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October 23, 2008

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Ned

Thanks. This is right where I am at. What has struck me recently is the absolute necessity in what Frankl calls 'an inner hold on the spiritual/moral self'.

It is in times of hardship that the contrast between light and dark is most apparent. It is much easier to turn towards the light and leave the shadow world behind.

The Financial Philosopher

Ned:

If we do not have that "inner place to go to" when things are difficult, life can at times seem overwhelming; however, we certainly do have the capacity to find that inner peace.

For this reason, people often surprise themselves when they are able to overcome incredible challenges, or even devastation, and come out of it a better person.

Some people, such as the young lady that Frankl speaks of in his book, do not make it out of the challenge alive, but they do find that "inner hold on the spiritual self" before they die.

The subject matter of Frankl's book can be quite heavy at times but the anecdotal stories are so powerful...

"Between stimulus and response there is a space. In that space is our power to choose our response. In our response lies our growth and our freedom." ~ Viktor Frankl

Next Gen Politics

Thank you Kent. I don't have much of an intelligent response, only to say thank you for always posting things that make me re-examine the way I live my life and the way I prioritize. You are an essential part of my week. Keep up the good work Kent.

Jerame Clough
-Next Gen Politics

semyhr

Wise words but you need to have a strong personality to live by these words. That's why the weaker people fail in many things I guess. I think I belong to the group of weaker people so I need reminders like this all of the time.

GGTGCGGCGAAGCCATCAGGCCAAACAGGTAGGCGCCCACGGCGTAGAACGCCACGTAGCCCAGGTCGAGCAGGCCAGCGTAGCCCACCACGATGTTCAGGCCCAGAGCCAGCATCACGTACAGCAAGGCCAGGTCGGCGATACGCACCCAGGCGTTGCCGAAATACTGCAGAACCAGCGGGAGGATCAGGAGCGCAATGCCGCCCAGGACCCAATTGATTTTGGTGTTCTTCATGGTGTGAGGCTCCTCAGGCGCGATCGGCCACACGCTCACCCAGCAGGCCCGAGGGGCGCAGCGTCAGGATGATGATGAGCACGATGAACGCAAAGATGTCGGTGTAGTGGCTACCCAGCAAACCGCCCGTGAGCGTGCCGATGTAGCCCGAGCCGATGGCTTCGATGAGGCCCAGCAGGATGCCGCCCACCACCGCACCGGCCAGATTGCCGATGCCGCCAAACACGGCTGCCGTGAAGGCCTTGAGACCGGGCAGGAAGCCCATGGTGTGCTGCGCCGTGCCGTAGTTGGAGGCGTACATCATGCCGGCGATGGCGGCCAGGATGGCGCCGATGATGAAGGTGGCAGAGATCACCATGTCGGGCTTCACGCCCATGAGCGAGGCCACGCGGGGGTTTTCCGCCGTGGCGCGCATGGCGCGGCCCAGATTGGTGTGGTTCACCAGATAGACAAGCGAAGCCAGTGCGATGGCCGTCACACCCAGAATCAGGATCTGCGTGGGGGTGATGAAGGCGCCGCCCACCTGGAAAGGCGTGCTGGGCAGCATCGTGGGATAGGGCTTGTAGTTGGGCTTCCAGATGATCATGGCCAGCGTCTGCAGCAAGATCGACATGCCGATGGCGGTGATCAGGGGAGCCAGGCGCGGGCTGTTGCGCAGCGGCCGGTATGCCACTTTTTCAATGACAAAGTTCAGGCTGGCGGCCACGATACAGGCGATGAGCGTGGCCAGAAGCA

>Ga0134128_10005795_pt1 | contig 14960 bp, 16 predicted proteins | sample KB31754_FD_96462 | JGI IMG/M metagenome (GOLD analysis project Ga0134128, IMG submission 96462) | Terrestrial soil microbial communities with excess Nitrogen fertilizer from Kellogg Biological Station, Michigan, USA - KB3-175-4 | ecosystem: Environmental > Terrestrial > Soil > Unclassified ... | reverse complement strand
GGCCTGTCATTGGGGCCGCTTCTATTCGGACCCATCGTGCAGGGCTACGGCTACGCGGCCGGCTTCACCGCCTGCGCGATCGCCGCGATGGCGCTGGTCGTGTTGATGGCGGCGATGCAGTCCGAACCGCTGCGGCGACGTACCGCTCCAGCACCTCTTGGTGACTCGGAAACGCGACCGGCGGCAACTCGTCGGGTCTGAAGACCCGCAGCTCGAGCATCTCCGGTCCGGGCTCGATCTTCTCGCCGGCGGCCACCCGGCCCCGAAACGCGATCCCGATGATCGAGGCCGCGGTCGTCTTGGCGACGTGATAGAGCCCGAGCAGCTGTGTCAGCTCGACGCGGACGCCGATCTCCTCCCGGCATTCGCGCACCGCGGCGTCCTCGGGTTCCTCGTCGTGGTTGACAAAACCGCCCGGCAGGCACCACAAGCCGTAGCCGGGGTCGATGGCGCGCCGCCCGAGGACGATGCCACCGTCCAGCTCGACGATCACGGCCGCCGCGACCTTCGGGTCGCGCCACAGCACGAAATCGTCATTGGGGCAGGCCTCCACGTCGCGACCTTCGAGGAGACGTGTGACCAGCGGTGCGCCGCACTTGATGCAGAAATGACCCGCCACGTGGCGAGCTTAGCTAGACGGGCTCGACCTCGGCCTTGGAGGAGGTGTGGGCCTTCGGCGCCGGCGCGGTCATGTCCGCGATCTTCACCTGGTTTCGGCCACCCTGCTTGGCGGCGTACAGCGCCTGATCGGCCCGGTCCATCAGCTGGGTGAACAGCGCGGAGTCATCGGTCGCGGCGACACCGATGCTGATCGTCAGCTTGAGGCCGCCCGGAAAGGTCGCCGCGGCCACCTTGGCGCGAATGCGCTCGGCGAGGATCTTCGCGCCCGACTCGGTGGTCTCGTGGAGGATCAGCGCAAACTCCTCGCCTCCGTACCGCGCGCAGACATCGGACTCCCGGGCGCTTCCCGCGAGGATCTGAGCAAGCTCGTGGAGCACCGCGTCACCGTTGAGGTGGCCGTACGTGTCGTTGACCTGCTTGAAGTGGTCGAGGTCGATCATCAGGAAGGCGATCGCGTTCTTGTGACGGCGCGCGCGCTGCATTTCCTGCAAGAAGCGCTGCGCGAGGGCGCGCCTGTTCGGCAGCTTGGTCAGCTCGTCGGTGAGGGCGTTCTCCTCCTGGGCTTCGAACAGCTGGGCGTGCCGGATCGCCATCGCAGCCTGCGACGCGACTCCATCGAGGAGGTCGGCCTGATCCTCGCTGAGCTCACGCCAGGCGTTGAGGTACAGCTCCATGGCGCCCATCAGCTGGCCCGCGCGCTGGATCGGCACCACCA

The Financial Philosopher

Jerame / semyhr:

You both are wise to understand your weaknesses and realize that we all need reminders to keep perspective, especially in challenging times.

Truthfully speaking, reading and writing this kind of material is quite theraputic for me, as well...

Cheers...

Andrew

I have thoroughly enjoyed reading your recent posts and to me the one of the underlying themes has been purpose. The following is an excerpt from Robert Rabbin that I feel ties in nicely.

Our purpose is not a thing. It is not a box. It is not a job classification. It is not a particular entrepreneurial venture. It is not something we can articulate definitively. It most certainly is not anything that can be found outside of ourselves.

I do not think we will find what we are looking for if we want our purpose to be defined from the outside, in definitive and concrete terms. Life itself has no purpose; it is a flowing, constantly changing stream of mystery, possibility, and surprise. Our desire for purpose is an expression of our alienation from that life-stream. When we live within that life-stream with awareness, our every impulse, our every movement, our every action is fully and wholly purposeful.

Thanks again for some great stuff.

The Financial Philosopher

Andrew:

Thanks for sharing your thoughts and those of Robert Rabbin...

I can't help but notice that Rabbin's words, which I have not read before, are quite similar to the themes found in Taoism.

The formal beginning of Taoism, found in Lau-tzu's Tao Te Ching, refers to the Tao, or "the Way," as something that can not be described by words -- as something mysterious and unexplainable.

Taoism also centers upon the idea of "non-being," which will have us let go of our desire to make things happen and rather LET things happen.

Thanks again for sharing your thoughts...

Kent

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